Customs Bonds: The Complete Guide to U.S. Import Bonds

Successfully importing products is a multi-step process. Part of that process involves paying import duties and taxes. A customs bond can make sure payments are taken care of correctly.

    Last Modified: 

    May 6, 2024

    Customs Bond Definition

    A customs bond is a legal contract between an importer, a surety company, and U.S. Customs and Border Protection (CBP), ensuring that all duties, taxes, and fees owed on a shipment are paid. Customs bonds are required for all commercial imports valued at more than $2,500, including shipments containing duty-free items. U.S. customs bonds are also commonly known as:
    • Import bonds
    • Customs entry bond
    • Customs surety bonds
    • Activity code 1 bonds (C1 bonds)
    The two types of activity code 1 bonds used by importers are known as single entry bonds and continuous bonds.
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    What is a Single Entry Bond?

    A single entry bond is best suited for importers needing only to import a single shipment at a specific port of entry. This type of customs bond works well if you occasionally import goods that have a low cost value.

    The value of the bond you need can vary too. At minimum, a single entry bond should be worth the value of the goods you are importing, plus any applicable duties, taxes, and fees.

    If your imports are regulated by another federal agency, you’ll need to get a bond worth three times the value of the goods imported. This means that if you are importing $8,000 in toys regulated by the Consumer Product Safety Commission, you’ll need a bond worth at least $24,000.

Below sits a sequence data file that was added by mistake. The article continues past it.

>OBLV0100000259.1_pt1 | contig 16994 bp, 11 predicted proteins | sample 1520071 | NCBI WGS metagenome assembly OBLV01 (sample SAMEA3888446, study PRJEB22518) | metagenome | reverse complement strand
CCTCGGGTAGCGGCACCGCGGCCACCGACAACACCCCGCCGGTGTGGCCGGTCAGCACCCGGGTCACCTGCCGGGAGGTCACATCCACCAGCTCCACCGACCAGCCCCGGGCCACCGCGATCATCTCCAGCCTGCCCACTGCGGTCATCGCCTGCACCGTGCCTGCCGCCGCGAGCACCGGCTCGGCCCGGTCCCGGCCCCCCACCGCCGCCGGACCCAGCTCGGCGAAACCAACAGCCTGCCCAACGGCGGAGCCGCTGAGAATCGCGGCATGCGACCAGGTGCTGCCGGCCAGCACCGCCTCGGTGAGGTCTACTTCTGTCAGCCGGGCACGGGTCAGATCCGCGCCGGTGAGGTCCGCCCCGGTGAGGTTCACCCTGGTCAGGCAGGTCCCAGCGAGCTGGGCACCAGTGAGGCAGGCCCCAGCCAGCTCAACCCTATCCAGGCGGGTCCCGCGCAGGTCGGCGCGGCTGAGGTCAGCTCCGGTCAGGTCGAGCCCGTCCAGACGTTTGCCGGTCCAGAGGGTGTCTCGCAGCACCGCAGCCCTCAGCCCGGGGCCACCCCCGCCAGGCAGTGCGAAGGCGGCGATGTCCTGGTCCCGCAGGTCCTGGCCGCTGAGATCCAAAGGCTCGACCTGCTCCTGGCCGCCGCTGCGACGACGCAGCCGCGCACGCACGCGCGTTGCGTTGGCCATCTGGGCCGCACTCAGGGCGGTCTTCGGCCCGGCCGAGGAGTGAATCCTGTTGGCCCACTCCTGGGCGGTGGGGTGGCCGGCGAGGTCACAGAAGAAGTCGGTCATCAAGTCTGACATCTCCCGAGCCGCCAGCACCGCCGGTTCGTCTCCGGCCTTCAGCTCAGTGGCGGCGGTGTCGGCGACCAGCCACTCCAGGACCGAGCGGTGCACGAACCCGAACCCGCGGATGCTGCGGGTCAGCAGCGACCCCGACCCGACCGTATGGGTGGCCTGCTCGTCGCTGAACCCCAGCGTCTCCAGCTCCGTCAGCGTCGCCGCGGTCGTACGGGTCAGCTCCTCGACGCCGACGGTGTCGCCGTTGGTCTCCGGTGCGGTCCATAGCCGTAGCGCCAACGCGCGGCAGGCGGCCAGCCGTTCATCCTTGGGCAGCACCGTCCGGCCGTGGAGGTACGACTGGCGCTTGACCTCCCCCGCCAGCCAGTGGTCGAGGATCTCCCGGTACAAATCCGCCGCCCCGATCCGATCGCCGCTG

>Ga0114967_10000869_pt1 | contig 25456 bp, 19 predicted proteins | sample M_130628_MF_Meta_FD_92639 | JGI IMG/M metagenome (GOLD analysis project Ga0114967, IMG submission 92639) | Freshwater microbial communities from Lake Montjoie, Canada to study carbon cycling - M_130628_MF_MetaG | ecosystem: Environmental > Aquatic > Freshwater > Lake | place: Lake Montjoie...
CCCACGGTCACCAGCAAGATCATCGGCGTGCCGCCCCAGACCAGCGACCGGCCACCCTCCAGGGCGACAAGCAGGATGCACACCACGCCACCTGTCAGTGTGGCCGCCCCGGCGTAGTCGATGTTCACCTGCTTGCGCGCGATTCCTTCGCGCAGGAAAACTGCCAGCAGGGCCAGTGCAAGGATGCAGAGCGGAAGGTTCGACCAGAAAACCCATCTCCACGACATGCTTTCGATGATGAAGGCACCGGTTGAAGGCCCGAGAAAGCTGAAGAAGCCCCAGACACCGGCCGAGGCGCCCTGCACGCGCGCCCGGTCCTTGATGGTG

If you are shipping your imports by sea, you’ll be required to obtain additional bond coverage to meet International Security Filing (ISF) requirements.

    What is a Continuous Customs Bond?

    A continuous customs bond covers all of an importer’s shipments at all U.S. ports of entry for a calendar year. If you need an annual customs bond, these can be set to renew automatically.

    Continuous bonds are best suited for importers that plan on importing multiple shipments, or using multiple ports of entry, over a 12-month period.

    You must purchase at least $50,000 in coverage when getting a continuous bond. The total cost may rise depending on the tariff rates and taxes owed on your shipment.

    Bonds are calculated to cover at least ten percent of the duties and taxes collected by the CBP. It’s worth noting that a continuous customs bond will also cover ISF bond requirements when shipping goods by sea.
    Customs Bond Process - Diagram

    What Does a Customs Bond Cover?

    A customs bond acts as a financial guarantee of any fees (including duties, taxes, and fines) owed to CBP on a shipment into the U.S.

    The amount that a bond covers is relative to the size of bond needed for the fees owed on the imported goods. Typically, the bond amount is at least 10 percent of the total duties and fees paid to the CBP. As a benchmark, this total is usually $50,000 at the minimum.

    If you need a larger bond amount, please refer to CBP’s calculation table below:

    Total Duties & Taxes

    Bond Size

    $0 to $499,999


    $500,000 to $599,999


    $600,000 to $699,999


    $700,000 to $799,999


    $800,000 to $899,999


    $900,000 to $999,999


    $1,000,000 to $1,999,999


    $2,000,000 to $2,999,999


    $3,000,000 to $3,999,999


    $4,000,000 to $4,999,999


    $5,000,000 to $5,999,999


    $6,000,000 to $6,999,999


    $7,000,000 to $7,999,999


    When Do I Need a Customs Bond?

    There are two main situations in which you’d need a customs bond. These situations include:
    1. Commercial imports valued at $2,500 or more.
    2. Imports of goods subject to regulations from U.S. government agencies (i.e. USDA regulates wood, CPSC regulates toys, FDA regulates pharmaceuticals). In this case, the bond amount must be equal to three times the value of the shipment.